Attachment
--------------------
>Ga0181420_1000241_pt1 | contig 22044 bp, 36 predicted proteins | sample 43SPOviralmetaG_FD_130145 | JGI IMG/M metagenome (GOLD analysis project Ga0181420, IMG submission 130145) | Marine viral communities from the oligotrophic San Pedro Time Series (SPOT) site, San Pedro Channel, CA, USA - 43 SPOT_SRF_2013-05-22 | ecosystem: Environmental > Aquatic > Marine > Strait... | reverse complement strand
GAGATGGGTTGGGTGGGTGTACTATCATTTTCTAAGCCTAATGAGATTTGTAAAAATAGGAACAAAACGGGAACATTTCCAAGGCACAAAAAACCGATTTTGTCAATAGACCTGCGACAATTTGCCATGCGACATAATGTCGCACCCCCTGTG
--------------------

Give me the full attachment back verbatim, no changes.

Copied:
>Ga0181420_1000241_pt1 | contig 22044 bp, 36 predicted proteins | sample 43SPOviralmetaG_FD_130145 | JGI IMG/M metagenome (GOLD analysis project Ga0181420, IMG submission 130145) | Marine viral communities from the oligotrophic San Pedro Time Series (SPOT) site, San Pedro Channel, CA, USA - 43 SPOT_SRF_2013-05-22 | ecosystem: Environmental > Aquatic > Marine > Strait... | reverse complement strand
GAGATGGGTTGGGTGGGTGTACTATCATTTTCTAAGCCTAATGAGATTTGTAAAAATAGGAACAAAACGGGAACATTTCCAAGGCACAAAAAACCGATTTTGTCAATAGACCTGCGACAATTTGCCATGCGACATAATGTCGCACCCCCTGTG